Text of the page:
RIYADH: The Arab coalition supporting the internationally recognized Yemeni government is committed to protecting regional and global security, a spokesman said Monday.

Coalition spokesman Col. Turki Al-Maliki was asked at a press briefing about Houthi militias threatening to target the capitals of Saudi Arabia and the UAE.

“This is their way to disturb peace,” Al-Maliki replied. “Previously the Houthis targeted Riyadh with a ballistic missile, violating all international laws by attacking a city that has more than 8 million civilians. We take all precautions to protect civilians and vital areas. The coalition works to protect regional and international security.”

Al-Maliki said Houthis had targeted Saudi border towns several times, the most recent incident taking place in Abha last Friday.

But the Saudi Royal Air Defense Force had shot down a drone that was targeting civilians, he added.

He said four Saudi nationals and an Indian expatriate were injured in the attack because of falling debris.

The drone wreckage showed the characteristics and specifications of Iranian manufacturing, he said, which proved Iran was continuing to smuggle arms to the militias.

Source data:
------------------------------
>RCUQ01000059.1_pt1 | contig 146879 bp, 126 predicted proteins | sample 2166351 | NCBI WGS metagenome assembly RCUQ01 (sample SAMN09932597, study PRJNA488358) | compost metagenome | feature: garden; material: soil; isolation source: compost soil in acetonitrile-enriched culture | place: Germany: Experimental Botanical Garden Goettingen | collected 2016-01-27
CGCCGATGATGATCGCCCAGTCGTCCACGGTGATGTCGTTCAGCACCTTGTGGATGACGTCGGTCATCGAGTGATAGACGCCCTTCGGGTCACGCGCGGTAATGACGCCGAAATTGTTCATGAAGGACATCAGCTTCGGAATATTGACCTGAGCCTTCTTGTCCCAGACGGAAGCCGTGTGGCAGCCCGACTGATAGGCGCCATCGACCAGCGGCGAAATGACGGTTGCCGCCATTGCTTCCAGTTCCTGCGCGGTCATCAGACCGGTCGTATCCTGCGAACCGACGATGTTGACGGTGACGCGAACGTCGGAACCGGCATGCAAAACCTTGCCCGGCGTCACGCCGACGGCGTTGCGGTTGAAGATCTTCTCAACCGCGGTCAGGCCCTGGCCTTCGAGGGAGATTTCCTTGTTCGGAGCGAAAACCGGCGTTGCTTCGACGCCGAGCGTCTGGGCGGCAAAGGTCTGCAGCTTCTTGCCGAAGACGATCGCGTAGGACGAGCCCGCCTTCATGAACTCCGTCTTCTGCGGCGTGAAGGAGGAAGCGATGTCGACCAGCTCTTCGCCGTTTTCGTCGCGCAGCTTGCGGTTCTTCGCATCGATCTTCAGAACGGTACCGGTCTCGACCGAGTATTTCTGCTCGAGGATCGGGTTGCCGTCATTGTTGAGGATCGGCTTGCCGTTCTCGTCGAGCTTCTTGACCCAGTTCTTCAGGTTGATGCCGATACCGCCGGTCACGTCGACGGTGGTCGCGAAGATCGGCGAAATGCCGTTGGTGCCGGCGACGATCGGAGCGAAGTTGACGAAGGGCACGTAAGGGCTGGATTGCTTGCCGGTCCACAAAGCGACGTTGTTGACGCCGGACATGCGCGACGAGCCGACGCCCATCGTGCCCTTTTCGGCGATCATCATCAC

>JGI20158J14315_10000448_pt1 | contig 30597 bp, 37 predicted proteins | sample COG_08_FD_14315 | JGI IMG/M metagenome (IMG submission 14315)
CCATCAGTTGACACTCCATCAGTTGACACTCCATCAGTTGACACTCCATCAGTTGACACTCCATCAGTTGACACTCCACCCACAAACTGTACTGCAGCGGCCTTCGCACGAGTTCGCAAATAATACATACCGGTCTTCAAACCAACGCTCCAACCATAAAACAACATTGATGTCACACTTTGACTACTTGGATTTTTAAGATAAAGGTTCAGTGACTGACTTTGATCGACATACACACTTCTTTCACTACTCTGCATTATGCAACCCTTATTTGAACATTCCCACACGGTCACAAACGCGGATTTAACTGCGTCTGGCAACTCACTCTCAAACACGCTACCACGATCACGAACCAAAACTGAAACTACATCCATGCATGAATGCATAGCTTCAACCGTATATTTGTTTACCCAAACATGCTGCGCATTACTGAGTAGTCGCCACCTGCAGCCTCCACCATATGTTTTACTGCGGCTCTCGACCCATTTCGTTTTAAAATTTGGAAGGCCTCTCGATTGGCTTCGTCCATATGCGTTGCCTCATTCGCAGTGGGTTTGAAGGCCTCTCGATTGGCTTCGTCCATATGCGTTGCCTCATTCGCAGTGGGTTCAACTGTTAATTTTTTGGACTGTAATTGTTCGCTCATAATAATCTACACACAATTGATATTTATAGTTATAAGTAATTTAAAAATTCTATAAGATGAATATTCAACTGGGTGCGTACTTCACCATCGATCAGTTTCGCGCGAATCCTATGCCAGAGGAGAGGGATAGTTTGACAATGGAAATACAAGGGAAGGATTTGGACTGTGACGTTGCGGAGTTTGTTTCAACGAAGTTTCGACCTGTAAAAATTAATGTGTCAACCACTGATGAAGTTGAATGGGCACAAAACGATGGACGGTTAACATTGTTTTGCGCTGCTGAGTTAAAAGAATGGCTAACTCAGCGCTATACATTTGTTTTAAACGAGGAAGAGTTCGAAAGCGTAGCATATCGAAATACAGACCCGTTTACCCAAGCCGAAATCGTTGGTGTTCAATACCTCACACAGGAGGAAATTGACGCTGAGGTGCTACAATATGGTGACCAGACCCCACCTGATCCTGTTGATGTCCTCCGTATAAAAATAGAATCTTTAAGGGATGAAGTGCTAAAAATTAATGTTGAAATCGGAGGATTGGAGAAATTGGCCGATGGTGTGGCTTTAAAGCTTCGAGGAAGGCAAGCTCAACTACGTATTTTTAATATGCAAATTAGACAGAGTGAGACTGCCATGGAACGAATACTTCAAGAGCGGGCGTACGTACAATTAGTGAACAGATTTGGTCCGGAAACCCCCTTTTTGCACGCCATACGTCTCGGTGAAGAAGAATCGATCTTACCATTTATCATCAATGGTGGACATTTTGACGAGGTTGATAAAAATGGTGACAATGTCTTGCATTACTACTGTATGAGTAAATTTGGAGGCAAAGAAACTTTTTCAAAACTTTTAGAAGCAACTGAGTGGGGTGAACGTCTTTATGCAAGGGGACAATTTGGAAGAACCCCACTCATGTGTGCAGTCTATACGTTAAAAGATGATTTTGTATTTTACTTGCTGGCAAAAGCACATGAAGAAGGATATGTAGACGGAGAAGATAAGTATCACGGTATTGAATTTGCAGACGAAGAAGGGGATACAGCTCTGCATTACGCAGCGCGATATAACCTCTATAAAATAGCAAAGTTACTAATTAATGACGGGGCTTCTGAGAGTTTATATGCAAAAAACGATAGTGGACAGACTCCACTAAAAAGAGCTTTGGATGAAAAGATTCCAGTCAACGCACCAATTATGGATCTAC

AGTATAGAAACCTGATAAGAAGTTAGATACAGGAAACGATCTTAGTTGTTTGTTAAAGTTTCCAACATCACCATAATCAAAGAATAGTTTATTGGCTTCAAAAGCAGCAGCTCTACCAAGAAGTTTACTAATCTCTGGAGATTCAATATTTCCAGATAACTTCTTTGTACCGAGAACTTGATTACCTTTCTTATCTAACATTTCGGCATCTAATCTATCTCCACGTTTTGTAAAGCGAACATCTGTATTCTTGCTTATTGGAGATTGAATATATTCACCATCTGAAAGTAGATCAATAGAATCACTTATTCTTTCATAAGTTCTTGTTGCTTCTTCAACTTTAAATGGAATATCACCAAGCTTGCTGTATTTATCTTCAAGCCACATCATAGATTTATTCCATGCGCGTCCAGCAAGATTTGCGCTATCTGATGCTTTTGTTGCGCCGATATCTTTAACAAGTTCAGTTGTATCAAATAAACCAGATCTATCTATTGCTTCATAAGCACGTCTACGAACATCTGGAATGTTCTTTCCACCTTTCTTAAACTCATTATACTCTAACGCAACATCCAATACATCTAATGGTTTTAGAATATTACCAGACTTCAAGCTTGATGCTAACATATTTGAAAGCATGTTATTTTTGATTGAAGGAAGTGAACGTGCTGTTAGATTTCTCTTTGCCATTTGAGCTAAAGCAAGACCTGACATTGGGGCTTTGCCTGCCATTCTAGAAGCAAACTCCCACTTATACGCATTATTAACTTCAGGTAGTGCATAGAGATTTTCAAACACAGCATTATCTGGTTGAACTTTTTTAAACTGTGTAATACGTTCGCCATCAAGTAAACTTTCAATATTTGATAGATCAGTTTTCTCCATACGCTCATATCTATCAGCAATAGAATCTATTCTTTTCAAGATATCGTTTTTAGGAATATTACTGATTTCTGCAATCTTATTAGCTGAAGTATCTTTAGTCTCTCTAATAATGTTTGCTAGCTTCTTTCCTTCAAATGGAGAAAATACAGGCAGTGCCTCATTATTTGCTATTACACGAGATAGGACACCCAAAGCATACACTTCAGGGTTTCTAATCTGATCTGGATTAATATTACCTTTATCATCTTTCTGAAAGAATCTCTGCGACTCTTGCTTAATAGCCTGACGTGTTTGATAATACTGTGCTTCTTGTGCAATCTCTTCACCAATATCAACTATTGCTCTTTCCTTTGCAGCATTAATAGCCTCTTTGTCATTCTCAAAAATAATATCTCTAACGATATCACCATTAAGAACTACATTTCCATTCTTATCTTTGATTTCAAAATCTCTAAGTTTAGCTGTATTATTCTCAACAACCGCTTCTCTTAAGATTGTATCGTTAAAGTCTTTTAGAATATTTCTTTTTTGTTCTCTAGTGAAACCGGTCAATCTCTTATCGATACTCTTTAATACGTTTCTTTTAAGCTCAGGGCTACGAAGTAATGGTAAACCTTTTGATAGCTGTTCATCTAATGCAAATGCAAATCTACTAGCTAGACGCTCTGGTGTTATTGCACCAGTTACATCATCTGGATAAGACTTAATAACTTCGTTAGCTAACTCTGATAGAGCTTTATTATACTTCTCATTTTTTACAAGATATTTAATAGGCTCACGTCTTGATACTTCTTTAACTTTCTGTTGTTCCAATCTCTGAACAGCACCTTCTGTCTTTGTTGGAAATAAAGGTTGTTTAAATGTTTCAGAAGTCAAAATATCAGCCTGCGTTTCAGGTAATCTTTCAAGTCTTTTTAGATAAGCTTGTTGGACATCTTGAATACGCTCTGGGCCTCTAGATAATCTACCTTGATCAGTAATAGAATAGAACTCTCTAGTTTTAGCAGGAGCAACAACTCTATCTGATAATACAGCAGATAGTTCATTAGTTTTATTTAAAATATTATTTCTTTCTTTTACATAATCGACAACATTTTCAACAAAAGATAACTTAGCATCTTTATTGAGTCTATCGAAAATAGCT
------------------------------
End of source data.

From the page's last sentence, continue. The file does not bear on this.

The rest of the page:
He warned the Houthis to refrain from targeting civilians because the coalition, in line with international humanitarian law, had every right to counter such threats.

He said the coalition was making efforts to neutralize ballistic missiles and dismantle their capabilities, as the coalition’s joint command would not allow the militia to possess weapons that threatened civilian lives and peace.

Al-Maliki reiterated that the Houthis were targeting Yemeni civilians and continued to violate international laws. 

He also urged Yemenis to try their best to prevent children from being captured by Houthis, who were using them as human shields and child soldiers.

His comments came as the UN tried to salvage a peace deal that was seen as crucial for ending the country’s four-year war.

The Stockholm Agreement was signed by the Yemeni government and Houthi representatives last December.

The main points of the agreement were a prisoner exchange, steps toward a cease-fire in the city of Taiz, and a cease-fire agreement in the city of Hodeidah and its port, as well as ports in Salif and Ras Issa.

Militants triggered the conflict when they seized the capital Sanaa in 2014 and attempted to occupy large parts of the country. An Arab coalition intervened in support of the internationally recognized government in March 2015.

The World Health Organization estimates that nearly 10,000 people have been killed in Yemen since 2015.

Earlier this month US Secretary of State Mike Pompeo said that President Donald Trump’s administration opposed curbs on American assistance to the Saudi-led coalition in Yemen.

“The way to alleviate the Yemeni people’s suffering isn’t to prolong the conflict by handicapping our partners in the fight, but by giving the Saudi-led coalition the support needed to defeat the Iranian-backed rebels and ensure a just peace,” Pompeo said at a news conference in Washington.